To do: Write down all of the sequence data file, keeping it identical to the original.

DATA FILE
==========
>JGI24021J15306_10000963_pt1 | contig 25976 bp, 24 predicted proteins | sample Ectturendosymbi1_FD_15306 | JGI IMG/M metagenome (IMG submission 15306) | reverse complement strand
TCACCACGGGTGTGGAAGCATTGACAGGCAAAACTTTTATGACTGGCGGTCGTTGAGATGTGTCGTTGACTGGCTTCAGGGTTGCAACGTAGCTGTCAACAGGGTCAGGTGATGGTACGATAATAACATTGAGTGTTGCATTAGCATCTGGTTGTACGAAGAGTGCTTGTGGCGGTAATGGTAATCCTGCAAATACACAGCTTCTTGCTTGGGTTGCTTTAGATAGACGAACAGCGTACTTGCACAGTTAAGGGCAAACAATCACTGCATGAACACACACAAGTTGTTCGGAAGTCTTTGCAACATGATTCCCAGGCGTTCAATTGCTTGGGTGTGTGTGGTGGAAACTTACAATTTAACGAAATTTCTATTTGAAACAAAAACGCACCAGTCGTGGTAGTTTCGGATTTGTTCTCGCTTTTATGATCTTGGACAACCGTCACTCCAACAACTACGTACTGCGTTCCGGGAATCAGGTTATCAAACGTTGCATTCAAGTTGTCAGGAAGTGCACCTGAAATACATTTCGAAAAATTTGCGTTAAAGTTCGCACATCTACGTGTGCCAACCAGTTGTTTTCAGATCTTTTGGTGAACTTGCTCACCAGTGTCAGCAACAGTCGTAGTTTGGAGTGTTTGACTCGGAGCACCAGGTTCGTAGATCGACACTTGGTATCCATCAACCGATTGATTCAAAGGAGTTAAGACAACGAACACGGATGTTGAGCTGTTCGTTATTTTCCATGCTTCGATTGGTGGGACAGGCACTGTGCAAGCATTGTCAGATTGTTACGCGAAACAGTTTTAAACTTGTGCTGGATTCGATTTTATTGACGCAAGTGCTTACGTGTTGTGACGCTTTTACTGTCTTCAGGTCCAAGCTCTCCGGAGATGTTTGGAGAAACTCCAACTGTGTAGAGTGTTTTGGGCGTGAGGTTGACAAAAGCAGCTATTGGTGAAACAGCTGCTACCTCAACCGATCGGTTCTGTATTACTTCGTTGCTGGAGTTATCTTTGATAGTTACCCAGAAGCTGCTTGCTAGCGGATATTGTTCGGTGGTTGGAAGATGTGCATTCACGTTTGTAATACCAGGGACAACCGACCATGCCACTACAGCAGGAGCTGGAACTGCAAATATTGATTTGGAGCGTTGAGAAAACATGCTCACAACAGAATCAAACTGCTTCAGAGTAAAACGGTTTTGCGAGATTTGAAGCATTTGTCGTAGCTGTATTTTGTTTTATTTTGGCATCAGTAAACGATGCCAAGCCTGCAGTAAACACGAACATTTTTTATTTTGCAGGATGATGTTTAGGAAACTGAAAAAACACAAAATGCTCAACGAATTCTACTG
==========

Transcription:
>JGI24021J15306_10000963_pt1 | contig 25976 bp, 24 predicted proteins | sample Ectturendosymbi1_FD_15306 | JGI IMG/M metagenome (IMG submission 15306) | reverse complement strand
TCACCACGGGTGTGGAAGCATTGACAGGCAAAACTTTTATGACTGGCGGTCGTTGAGATGTGTCGTTGACTGGCTTCAGGGTTGCAACGTAGCTGTCAACAGGGTCAGGTGATGGTACGATAATAACATTGAGTGTTGCATTAGCATCTGGTTGTACGAAGAGTGCTTGTGGCGGTAATGGTAATCCTGCAAATACACAGCTTCTTGCTTGGGTTGCTTTAGATAGACGAACAGCGTACTTGCACAGTTAAGGGCAAACAATCACTGCATGAACACACACAAGTTGTTCGGAAGTCTTTGCAACATGATTCCCAGGCGTTCAATTGCTTGGGTGTGTGTGGTGGAAACTTACAATTTAACGAAATTTCTATTTGAAACAAAAACGCACCAGTCGTGGTAGTTTCGGATTTGTTCTCGCTTTTATGATCTTGGACAACCGTCACTCCAACAACTACGTACTGCGTTCCGGGAATCAGGTTATCAAACGTTGCATTCAAGTTGTCAGGAAGTGCACCTGAAATACATTTCGAAAAATTTGCGTTAAAGTTCGCACATCTACGTGTGCCAACCAGTTGTTTTCAGATCTTTTGGTGAACTTGCTCACCAGTGTCAGCAACAGTCGTAGTTTGGAGTGTTTGACTCGGAGCACCAGGTTCGTAGATCGACACTTGGTATCCATCAACCGATTGATTCAAAGGAGTTAAGACAACGAACACGGATGTTGAGCTGTTCGTTATTTTCCATGCTTCGATTGGTGGGACAGGCACTGTGCAAGCATTGTCAGATTGTTACGCGAAACAGTTTTAAACTTGTGCTGGATTCGATTTTATTGACGCAAGTGCTTACGTGTTGTGACGCTTTTACTGTCTTCAGGTCCAAGCTCTCCGGAGATGTTTGGAGAAACTCCAACTGTGTAGAGTGTTTTGGGCGTGAGGTTGACAAAAGCAGCTATTGGTGAAACAGCTGCTACCTCAACCGATCGGTTCTGTATTACTTCGTTGCTGGAGTTATCTTTGATAGTTACCCAGAAGCTGCTTGCTAGCGGATATTGTTCGGTGGTTGGAAGATGTGCATTCACGTTTGTAATACCAGGGACAACCGACCATGCCACTACAGCAGGAGCTGGAACTGCAAATATTGATTTGGAGCGTTGAGAAAACATGCTCACAACAGAATCAAACTGCTTCAGAGTAAAACGGTTTTGCGAGATTTGAAGCATTTGTCGTAGCTGTATTTTGTTTTATTTTGGCATCAGTAAACGATGCCAAGCCTGCAGTAAACACGAACATTTTTTATTTTGCAGGATGATGTTTAGGAAACTGAAAAAACACAAAATGCTCAACGAATTCTACTG